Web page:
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Thank you Groupthink!

A few weeks ago, I asked people to tell me their experience with IUDs without having been pregnant. I had one inserted the last week and so far so good!

Like most of you said, the insertion wasn't that bad - it cramped, but it was fine, and nothing some advil and a hot pad couldn't fix.


However, I was talking to a friend who's studying to be a sexologist, and told her that I was getting one. She immediately exclaimed "Oh, non-hormonal IUDs are not good, only 70% effective. If you want the 99% effective you have to get the Mirena" ... I told her that NONE of the stuff I had read said that the copper IUD was anything less that 99% effective, but she was adamant "when you look at the Meta-analysis, it's only 70% effective, I took a class!!"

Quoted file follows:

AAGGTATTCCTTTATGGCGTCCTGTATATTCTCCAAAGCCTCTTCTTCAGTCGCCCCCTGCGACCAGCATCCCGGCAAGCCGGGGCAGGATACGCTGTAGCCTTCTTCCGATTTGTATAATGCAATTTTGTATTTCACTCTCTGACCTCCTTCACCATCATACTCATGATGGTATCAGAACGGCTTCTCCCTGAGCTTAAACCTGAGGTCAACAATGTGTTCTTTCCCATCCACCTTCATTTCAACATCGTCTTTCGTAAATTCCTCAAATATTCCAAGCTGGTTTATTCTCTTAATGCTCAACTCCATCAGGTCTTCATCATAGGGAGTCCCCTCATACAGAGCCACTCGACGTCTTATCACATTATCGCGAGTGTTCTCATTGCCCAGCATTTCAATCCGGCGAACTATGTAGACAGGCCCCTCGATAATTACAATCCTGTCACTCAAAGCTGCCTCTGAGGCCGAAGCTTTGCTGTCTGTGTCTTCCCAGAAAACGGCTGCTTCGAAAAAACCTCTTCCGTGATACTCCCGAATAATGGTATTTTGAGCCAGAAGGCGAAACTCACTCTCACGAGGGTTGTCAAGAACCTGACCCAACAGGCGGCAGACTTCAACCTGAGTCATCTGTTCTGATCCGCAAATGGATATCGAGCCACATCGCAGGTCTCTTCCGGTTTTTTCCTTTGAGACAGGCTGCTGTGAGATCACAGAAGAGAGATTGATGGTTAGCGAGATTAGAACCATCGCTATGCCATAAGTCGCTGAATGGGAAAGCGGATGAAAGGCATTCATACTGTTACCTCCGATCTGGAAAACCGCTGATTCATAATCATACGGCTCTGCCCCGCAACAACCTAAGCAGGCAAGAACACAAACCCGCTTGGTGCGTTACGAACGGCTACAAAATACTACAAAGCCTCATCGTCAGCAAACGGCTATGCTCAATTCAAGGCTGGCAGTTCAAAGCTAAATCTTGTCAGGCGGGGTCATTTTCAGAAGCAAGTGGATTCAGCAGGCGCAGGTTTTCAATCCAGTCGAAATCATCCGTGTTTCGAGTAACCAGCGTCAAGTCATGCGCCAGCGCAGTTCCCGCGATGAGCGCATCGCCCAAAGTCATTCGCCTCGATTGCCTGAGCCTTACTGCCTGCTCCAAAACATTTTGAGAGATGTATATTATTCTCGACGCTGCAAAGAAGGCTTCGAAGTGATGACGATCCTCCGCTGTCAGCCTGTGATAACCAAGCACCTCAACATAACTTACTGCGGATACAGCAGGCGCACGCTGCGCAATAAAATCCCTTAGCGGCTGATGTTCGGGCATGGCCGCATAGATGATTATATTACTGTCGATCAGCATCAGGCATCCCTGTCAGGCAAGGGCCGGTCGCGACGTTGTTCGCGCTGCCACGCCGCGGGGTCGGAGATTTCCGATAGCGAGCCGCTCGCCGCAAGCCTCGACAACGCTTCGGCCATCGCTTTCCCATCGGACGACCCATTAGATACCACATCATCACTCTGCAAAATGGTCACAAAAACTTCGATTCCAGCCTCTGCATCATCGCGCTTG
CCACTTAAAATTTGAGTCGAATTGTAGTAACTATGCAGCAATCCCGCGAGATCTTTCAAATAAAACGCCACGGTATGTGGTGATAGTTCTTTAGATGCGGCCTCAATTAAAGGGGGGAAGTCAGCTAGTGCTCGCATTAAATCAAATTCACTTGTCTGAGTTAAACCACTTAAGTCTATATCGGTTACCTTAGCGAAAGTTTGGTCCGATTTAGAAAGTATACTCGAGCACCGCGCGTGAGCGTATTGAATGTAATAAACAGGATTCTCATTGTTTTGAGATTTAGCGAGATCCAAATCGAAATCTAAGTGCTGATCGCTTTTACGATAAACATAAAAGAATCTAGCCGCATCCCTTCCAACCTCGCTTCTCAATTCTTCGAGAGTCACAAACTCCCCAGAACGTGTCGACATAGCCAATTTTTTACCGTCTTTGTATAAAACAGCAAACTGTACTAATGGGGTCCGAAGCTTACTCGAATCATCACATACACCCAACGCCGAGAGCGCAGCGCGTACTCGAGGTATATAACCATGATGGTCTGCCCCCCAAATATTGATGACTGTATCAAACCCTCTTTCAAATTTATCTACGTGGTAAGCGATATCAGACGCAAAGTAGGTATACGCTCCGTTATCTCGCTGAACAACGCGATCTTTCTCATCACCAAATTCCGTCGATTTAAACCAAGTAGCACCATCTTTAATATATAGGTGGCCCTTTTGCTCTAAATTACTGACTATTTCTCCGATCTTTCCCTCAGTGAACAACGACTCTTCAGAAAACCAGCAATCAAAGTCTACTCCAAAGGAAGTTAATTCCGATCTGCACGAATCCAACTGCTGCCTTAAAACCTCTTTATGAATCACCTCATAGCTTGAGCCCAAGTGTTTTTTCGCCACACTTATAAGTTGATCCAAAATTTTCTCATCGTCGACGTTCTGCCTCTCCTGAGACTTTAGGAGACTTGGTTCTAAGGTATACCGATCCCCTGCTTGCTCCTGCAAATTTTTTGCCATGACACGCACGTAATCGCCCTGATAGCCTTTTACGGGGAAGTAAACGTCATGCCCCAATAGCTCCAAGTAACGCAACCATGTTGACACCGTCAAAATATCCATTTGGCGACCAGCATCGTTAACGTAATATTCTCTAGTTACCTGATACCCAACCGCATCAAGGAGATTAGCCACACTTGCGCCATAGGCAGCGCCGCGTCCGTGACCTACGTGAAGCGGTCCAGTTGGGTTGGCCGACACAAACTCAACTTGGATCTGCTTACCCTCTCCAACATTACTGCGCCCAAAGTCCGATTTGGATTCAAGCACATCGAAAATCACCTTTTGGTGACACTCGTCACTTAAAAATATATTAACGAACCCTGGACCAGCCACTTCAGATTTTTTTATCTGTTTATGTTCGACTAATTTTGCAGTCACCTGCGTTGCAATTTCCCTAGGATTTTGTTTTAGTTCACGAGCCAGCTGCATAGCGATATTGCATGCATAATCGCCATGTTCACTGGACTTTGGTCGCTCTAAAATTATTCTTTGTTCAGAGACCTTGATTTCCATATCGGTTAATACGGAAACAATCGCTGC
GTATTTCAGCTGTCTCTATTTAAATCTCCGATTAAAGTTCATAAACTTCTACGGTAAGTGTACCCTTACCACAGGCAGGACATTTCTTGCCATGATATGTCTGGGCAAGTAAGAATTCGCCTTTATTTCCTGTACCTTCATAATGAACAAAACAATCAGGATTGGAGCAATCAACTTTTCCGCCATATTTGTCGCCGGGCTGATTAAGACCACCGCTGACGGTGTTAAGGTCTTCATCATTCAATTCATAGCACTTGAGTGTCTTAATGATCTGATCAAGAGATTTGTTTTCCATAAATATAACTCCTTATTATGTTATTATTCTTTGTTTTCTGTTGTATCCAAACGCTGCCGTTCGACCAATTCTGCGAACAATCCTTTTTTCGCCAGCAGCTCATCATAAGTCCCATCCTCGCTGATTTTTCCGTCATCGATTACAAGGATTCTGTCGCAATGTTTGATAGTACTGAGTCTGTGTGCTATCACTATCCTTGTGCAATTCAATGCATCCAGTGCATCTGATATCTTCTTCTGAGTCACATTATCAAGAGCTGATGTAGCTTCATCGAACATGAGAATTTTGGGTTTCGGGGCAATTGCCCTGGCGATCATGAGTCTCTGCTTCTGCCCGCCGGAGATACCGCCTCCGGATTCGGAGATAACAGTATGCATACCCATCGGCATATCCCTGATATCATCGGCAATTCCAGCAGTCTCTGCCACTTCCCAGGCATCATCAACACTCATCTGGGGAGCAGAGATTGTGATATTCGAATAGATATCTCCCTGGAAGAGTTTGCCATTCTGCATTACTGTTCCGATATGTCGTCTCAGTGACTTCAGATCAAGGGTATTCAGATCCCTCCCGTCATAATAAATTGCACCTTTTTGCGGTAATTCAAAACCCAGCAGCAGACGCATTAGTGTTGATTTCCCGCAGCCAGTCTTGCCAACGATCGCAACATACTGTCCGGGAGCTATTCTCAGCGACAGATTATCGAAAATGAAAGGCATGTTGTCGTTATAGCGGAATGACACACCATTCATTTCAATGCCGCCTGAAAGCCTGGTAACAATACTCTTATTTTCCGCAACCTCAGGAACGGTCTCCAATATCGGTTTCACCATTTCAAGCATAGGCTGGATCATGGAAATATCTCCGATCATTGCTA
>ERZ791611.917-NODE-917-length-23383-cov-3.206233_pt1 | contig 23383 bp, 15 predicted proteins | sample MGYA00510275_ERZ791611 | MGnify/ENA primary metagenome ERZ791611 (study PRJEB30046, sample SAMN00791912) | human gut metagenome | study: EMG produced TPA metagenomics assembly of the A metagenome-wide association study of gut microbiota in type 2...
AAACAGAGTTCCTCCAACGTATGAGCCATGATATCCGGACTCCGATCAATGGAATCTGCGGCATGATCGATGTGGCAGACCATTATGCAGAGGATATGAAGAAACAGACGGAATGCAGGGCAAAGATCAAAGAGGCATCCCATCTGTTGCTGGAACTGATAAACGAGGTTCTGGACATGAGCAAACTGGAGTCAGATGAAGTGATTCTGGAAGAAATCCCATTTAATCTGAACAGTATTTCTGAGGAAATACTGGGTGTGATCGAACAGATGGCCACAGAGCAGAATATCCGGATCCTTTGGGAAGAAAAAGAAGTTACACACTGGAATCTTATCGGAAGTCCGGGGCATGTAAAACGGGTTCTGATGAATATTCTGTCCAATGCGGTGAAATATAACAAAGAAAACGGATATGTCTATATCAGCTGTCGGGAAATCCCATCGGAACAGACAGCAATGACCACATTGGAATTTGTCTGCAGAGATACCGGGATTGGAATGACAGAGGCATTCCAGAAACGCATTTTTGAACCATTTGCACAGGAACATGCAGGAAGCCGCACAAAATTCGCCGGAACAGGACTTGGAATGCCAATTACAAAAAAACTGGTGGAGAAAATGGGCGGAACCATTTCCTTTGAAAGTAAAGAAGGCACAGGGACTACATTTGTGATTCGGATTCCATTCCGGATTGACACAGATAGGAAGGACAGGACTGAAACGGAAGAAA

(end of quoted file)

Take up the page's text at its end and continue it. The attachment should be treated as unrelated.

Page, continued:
So, slightly freaked out and being a researcher myself with access to one of the best library collections in Canada, I pub-medded the shit out of that. I looked at ever.single.article I could find on the IUD (copper) and I found zero articles that claimed that it was only 70% effective. What I did find was that rates of expulsion are more likely if you are nulliparious (i.e. never had kids) or if you are under 20. And if the IUD is even partially expulsed, it becomes essentially ineffective. So the only way that I can fathom that she got the 70% is by taking into account the people where it was expulsed and thus became pregnant? To me, that's interpretting it wrong (but yo, that happens all the time). As a result, I check my IUD everyday for the strings and possible expulsion, and plan on checking it regularly.

But has anyone else heard about this "not actually 99%" effectiveness business? She, frankly, sounded alarmist to me and the IUD is SUCH a good option if you want non-hormonal birth control. I think it's a shame if sexologist students are being taught these poor numbers without the proper statistical understanding.

ETA: typos etc.

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